childrenshomes.org.uk Info on 1000s of former homes

Midhurst (Easebourne prior to 1835), Sussex

[Up to 1834] [After 1834] [Staff] [Inmates] [Records] [Bibliography] [Links]

Up to 1834

A parliamentary report of 1777 recorded parish workhouses in operation at Chithurst (for up to 6 inmates), Easebourne (26), Farnhurst (16), Midhurst and Liberty of St John (30), Rogate (18), Terwick (5), and Trotten (24).

In July 1792, the parish of Easebourne and sixteen neighbouring rural parishes formed a Gilbert Union. The other member parishes were Bepton, Cocking, Chithurst, Fernhurst (or Fernhurst), Iping, Linchmere, Lodsworth, Lurgashall, Selham, Stedham, Tillington, Treyford (or Trayford), Trotton, Woolbeding (or Woolbedding) and Woollavington. The Union erected a workhouse at Easebourne which opened on 10th October 1794. Its construction and furnishing cost a total of £6,161.17s.10d. The workhouse could house 180 inmates, and by October 1795, the number in residence was 159. As decreed by Gilbert's Act, these were primarily under 14 or over 60, although exceptions could be made to admit the physically or mentally infirm, or women with infant children.

Easebourne Gilbert Union workhouse, c.1792.

The layout of the ground floor of the workhouse is shown below.

Easebourne Gilbert Union workhouse, c.1792.

The women performed domestic work, while men were employed in gardening, or were hired out for farm work. Children were trained in the manufacture of linen and wool.

The workhouse diet at this time was as follows: breakfast—bread and cheese, or water-gruel and milk-pottage, sometimes broth and onion-pottage; dinner—pudding, mutton and pork, trimmings, ox-heads and bacon, and coarse beef; supper—bread and cheese.

After 1834

Midhurst Poor Law Union was formed on 12th May 1835. Its operation was overseen by an elected Board of Guardians, 28 in number, representing its 26 constituent parishes as listed below (figures in brackets indicate numbers of Guardians if more than one):

County of Sussex: Bepton, North Chapel (until 1869), Chithurst, Cocking, Didling, Easebourne, Elsted, Farnhurst, Harting (2), Iping, Linch, Linchmere, Lodsworth, Lurgashall, Midhurst (2), Rogate, Selham, Stedham, Terwick, Tillington, Treyford, Trotton, Woolbeding, Woollavington.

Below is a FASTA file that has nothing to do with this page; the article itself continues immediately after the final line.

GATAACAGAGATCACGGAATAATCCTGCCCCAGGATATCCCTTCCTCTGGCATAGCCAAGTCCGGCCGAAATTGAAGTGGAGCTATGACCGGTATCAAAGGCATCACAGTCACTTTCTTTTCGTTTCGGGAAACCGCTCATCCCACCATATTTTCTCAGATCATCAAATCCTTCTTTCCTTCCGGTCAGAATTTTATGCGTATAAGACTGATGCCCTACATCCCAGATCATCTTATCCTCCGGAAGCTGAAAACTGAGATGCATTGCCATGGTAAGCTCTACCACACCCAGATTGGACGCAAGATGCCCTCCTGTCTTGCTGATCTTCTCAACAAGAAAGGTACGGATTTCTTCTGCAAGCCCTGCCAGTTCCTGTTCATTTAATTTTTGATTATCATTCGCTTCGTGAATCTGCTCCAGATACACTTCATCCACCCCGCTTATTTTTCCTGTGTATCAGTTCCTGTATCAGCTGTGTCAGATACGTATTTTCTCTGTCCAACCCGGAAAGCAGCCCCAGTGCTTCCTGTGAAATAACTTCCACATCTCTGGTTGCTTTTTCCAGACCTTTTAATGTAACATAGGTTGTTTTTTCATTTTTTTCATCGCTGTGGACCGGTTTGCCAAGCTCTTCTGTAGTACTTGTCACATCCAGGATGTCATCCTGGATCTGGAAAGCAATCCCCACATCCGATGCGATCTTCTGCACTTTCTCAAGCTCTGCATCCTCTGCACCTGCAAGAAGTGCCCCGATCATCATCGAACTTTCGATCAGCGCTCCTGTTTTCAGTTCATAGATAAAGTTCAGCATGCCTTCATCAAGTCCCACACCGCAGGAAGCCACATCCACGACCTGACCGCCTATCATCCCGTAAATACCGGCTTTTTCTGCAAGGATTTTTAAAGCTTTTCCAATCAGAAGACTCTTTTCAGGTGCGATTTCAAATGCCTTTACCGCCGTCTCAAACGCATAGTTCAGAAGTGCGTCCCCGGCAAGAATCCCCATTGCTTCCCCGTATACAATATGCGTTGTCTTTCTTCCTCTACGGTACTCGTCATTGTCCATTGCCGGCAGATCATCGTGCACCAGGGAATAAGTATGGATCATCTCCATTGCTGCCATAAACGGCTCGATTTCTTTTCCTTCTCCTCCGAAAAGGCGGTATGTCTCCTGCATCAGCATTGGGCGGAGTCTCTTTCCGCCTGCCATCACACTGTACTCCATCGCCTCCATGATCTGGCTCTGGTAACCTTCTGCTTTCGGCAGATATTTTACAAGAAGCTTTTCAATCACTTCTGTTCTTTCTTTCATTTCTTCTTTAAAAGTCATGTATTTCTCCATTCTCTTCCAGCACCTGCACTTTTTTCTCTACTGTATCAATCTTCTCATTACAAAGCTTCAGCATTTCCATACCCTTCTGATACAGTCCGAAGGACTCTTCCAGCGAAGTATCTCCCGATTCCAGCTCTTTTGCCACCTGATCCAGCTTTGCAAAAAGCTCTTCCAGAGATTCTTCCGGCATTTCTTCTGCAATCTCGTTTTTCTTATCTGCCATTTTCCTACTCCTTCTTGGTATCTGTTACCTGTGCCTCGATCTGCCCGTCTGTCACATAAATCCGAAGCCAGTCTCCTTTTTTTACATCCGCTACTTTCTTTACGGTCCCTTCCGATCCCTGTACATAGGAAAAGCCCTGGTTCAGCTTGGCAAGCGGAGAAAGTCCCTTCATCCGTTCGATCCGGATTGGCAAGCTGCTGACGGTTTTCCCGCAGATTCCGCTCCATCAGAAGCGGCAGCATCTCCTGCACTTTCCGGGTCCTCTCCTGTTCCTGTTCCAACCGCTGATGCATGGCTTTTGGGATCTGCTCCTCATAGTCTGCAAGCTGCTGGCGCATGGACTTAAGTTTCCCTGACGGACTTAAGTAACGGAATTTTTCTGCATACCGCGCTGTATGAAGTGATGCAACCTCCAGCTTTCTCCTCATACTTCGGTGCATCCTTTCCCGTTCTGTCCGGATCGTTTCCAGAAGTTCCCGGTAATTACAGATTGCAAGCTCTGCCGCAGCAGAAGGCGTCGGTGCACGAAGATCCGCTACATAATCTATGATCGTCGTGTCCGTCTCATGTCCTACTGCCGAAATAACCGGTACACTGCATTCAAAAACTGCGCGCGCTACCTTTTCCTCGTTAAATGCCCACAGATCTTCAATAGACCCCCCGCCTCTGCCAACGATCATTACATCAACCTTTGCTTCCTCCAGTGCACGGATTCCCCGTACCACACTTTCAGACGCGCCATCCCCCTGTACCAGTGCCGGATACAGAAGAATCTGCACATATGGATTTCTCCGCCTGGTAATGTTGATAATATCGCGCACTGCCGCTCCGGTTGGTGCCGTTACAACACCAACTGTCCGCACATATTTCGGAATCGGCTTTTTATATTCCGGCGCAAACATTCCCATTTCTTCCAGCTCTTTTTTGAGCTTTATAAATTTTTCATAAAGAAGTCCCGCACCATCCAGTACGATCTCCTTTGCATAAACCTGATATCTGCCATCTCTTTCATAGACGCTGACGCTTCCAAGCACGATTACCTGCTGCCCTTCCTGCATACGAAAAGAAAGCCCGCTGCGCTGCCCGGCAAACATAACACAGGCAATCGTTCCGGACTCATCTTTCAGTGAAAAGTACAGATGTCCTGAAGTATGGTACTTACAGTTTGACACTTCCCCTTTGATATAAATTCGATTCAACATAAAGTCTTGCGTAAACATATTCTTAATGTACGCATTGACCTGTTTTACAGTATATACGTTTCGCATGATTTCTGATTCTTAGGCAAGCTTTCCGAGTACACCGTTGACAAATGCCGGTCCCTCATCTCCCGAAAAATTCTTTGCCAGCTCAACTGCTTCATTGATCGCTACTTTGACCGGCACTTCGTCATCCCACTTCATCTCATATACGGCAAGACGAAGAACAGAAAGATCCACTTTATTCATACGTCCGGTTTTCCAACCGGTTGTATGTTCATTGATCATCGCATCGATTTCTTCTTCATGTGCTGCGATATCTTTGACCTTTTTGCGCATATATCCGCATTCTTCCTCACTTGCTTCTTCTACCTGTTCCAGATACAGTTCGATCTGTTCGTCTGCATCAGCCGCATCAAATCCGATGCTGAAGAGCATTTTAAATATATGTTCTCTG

County of Southampton: North Amersham, South Amersham.

Later Additions (from 1869): Graffham and Heyshott (formerly in Sutton Gilbert Union); East Lavington and West Lavington (following givision of Woollavington).

The population falling within the union at the 1831 census had been 12,239 — ranging from Didling (population 82) to Midhurst itself (1,478). The average annual poor-rate expenditure for the period 1831-34 had been £17,536 or £1.8s.8d per head of the population.

The new Midhurst Union continued to use the existing workhouse at Easebourne for the enlargement of which the Poor Law Commissioners an expenditure of £6,531 in 1836. The site location and layout of the Midhurst building can be seen on the 1910 map below.

Midhurst workhouse site, 1910.

The workhouse buildings surround a large courtyard which measures 147 feet across north to south. The main block at the east has a central doorway facing towards the road. The ground floor originally contained the Governor's room at the front centre with a committee room to north. The inmates' dining rooms were at the rear with the kitchen to their south. A single storey board-room was later added at the north-east front of the main block.

Midhurst main block from the south-east, 2001.
© Peter Higginbotham.

Midhurst main block from the north-east, 2001.
© Peter Higginbotham.

Two-storey ranges ran along the north and south sides of the courtyard. The north wing contained a shoemaker's shop, tailor's shop, weaver's shop, and a 'room for old people to pick wool in'.

Midhurst workhouse from the north-west, 2001.
© Peter Higginbotham.

At the west of the courtyard were an ash-house, dead-house, bathing room and two 'prison' cells.

Midhurst courtyard from the north-west, 2001.
© Peter Higginbotham.

The former workhouse later became Budgenor Institution. In the mid-1970s, West Sussex County Council used the premises to provide temporary accommodation for homeless families. The buildings are now known as Budgenor Lodge and were laterly occupied by the Christ For The Nations organization. In 2006, the building was converted into 42 apartments.

Staff

Inmates

Records

Note: many repositories impose a closure period of up to 100 years for records identifying individuals.

  • West Sussex Record Office, County Hall, Chichester, West Sussex PO19 1RN. Holdings include Guardians' minutes (1835-1890); Births (1847-1933); Deaths (1835-1930); Creed registers (1894-1910); etc.

Bibliography

  • None.

Links

  • None.

[Top of Page] [Unions List] [Unions Map] [Home Page]

300x250 Free trial